1. Operational: Rising sea levels and extreme weather can impact infrastructure and disrupt business operations.
  2. Reputational: Operational impacts through delayed flights can affect their reputation. There is also the expectation that businesses need to do their part.

To deal with climate risk, PortsToronto has developed a climate change program that involves:

  • Mitigation by reducing GHG emissions through initiatives including choosing green energy with Bullfrog Power, adopting hybrid vehicles and LED lighting.
  • Adaptation by preparing for and preventing the impacts of climate change. For example, the recently constructed pedestrian tunnel isn’t impacted by extreme weather to the same degree as the ferry.
  • Optimization by focusing on Port Operations to determine how behaviour changes can be accomplished by optimizing the Port’s assets.
  • Communication by using PortsToronto’s new Sustainability Report to identify successes and set priority areas for future improvements.

In addition, Wilson stressed the importance of ports in general as an opportunity in finding more environmentally friendly ways of moving goods:

  • A truck can travel 30 km on a single litre of fuel, but a ship can travel 240 km.
  • In 2015, the Port of Toronto imported almost 2 million tonnes of cargo. It would have taken 50,000 40-tonne trucks to deliver the same amount of cargo.
  • A ship travelling from Guatemala to Toronto uses the same amount of fuel as trucking would use to move the same amount of goods from Windsor to Toronto.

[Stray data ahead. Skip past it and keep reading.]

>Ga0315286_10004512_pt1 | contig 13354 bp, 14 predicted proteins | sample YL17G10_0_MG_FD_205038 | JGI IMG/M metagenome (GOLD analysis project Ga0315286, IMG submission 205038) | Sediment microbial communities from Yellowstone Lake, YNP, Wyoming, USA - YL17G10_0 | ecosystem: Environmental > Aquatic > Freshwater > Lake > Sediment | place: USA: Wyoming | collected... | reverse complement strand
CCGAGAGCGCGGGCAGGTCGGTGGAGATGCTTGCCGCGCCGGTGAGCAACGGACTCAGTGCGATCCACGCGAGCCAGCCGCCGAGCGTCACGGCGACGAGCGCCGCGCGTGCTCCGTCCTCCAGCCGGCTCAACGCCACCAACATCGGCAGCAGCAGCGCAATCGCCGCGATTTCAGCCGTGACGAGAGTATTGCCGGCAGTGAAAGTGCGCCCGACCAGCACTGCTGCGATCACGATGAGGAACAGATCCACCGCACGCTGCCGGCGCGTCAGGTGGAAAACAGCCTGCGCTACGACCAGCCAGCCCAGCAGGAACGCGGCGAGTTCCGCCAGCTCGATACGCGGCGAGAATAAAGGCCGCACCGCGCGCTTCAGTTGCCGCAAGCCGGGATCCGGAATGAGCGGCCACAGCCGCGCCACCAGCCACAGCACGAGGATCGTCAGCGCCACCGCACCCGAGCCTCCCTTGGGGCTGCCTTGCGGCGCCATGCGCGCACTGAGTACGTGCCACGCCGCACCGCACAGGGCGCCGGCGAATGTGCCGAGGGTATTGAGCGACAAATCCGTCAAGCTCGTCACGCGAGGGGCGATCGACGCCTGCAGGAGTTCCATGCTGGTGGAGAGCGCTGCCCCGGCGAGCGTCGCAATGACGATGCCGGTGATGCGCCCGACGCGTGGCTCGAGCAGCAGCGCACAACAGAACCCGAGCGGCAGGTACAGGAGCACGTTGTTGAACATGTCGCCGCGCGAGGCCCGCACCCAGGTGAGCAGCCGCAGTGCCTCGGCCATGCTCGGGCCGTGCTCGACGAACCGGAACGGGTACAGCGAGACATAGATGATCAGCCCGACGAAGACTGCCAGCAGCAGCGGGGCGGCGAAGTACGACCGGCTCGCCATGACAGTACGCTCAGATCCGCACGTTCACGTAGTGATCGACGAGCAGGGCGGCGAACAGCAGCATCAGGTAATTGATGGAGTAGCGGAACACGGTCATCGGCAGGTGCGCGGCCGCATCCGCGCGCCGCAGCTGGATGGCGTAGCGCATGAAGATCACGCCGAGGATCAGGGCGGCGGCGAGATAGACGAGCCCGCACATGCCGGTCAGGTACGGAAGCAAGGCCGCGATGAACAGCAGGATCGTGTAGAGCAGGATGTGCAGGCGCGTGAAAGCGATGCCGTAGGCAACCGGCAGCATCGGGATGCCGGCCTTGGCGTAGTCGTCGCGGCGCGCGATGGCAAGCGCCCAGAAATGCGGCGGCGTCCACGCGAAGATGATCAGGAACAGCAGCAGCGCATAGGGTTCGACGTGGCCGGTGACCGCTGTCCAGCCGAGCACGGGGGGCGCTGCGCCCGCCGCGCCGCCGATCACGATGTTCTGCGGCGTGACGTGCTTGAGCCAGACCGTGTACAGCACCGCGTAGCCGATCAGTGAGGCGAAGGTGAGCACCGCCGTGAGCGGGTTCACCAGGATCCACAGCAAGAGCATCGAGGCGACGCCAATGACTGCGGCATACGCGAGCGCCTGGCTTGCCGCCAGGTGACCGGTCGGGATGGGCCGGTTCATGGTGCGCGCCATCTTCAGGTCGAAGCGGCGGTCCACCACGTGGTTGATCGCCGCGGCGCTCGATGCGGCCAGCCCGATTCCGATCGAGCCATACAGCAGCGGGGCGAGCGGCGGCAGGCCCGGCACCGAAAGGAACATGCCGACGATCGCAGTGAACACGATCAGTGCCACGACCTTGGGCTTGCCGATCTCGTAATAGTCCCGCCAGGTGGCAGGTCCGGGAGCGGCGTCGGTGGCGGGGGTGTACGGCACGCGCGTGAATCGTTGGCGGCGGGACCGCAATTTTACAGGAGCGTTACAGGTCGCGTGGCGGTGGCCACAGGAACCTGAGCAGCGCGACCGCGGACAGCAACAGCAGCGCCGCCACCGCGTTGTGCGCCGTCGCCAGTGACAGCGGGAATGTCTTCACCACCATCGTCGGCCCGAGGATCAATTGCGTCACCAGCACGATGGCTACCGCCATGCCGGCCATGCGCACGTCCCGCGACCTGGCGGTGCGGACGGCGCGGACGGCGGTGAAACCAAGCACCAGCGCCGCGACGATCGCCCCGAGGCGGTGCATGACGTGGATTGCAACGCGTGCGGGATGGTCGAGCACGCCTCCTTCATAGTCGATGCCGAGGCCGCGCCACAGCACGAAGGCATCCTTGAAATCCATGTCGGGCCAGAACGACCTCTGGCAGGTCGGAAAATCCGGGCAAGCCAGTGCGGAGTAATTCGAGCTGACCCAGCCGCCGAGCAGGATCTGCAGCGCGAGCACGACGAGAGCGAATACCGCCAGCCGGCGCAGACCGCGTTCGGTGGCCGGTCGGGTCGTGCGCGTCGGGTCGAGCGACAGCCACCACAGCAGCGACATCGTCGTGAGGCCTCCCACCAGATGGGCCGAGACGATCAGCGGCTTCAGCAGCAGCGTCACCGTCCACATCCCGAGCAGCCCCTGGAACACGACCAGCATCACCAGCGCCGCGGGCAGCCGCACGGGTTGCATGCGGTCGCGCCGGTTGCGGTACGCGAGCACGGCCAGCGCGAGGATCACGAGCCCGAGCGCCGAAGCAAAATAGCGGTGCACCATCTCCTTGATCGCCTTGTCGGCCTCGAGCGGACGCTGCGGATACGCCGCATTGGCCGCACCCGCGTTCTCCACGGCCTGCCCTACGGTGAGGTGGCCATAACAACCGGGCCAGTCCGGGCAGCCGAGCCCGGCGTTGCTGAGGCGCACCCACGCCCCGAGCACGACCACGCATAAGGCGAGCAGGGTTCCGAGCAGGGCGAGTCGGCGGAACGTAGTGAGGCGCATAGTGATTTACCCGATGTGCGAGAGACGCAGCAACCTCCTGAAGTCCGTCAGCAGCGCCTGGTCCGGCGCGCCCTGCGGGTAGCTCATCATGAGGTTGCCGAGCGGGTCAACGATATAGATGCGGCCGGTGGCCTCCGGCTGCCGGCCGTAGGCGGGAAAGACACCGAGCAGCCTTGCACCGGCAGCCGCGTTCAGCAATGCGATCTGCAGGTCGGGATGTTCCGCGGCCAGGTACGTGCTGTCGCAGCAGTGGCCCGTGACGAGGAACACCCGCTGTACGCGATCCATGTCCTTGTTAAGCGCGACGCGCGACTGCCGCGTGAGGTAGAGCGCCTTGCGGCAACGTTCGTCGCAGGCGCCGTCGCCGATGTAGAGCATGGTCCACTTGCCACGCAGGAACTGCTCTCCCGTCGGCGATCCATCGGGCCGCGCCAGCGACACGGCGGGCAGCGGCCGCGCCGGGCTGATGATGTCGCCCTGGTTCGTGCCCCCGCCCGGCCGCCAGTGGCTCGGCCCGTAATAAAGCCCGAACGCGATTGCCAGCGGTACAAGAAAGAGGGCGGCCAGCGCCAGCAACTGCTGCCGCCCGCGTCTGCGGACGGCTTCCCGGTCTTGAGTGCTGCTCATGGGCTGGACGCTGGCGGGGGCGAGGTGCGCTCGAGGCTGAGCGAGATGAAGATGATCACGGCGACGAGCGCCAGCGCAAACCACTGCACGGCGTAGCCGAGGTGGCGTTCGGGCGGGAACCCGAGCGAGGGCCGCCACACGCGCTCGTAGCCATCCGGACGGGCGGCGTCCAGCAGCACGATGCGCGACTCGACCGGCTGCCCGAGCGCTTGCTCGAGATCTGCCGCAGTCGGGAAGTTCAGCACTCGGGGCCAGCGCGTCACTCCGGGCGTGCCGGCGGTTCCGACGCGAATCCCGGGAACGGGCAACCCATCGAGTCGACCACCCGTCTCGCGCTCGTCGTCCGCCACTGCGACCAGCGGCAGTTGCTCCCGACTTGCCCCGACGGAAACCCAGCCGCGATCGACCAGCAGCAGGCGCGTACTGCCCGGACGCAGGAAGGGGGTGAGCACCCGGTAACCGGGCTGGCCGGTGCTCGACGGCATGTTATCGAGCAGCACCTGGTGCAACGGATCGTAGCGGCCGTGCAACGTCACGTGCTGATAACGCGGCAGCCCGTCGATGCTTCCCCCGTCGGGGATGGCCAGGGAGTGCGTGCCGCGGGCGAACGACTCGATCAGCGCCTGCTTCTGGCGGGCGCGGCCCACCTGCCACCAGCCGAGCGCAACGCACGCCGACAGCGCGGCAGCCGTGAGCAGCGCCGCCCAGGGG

Finally, ports must be leaders on climate change because, being local infrastructure, they suffer tangible impacts. For instance, the storm and resulting flood of the Don Valley in June 2014 left 300 tonnes of debris in Toronto harbour. It is the responsibility of the port to deal with these tangible impacts of climate change.

Chris Ouellette, Head, Corporate Citizenship

Manulife is a health and life insurer. Selling life insurance products involves making a commitment to its policyholders that Manulife will pay claims and other benefits far in the future and it does this by prudently investing the premiums it collects. Manulife’s investment fund is more than $300 billion and is invested in a variety of stable assets, such as government bonds, and alternative long duration assets, such as forests and properties.

Climate change can have regulatory and physical impacts. Three examples of assets that could be impacted by climate change are:

  1. Physical impacts in timber investments. A tree planted to be harvested 30 years from now needs to survive a changing climate. One way Manulife plans for this is by working with academic institutions to model impacts of drought, fires, etc. that may result from climate change.
  2. Physical and regulatory impacts in real estate investments. Manulife owns 62 million sq. ft. of real estate. Physical impact of climate change can include flooding. Regulatory changes are creating more opportunities for efficiency improvements.
  3. Regulatory impacts in renewable energy. The regulatory environment has created a significant market for renewable energy in Canada. Manulife has been investing in renewables since 2002 and now has more than $9.4 billion in renewable energy investments.

During the discussion, Ouellette also considered the challenges inherent in changing consumer behaviour. Outside of the members of the public who proactively make sustainable choices, consumers generally respond well to price incentives and product innovation. In the U.S., Manulife has a product called Vitality that combines life insurance with a Fitbit. To incentivize healthier living, the customer can achieve up to a 15% discount based on their level of physical activity. These types of health interventions  – particularly when walking or cycling to work is possible – often reduce reliance on forms of transportation associated with CO2 emissions.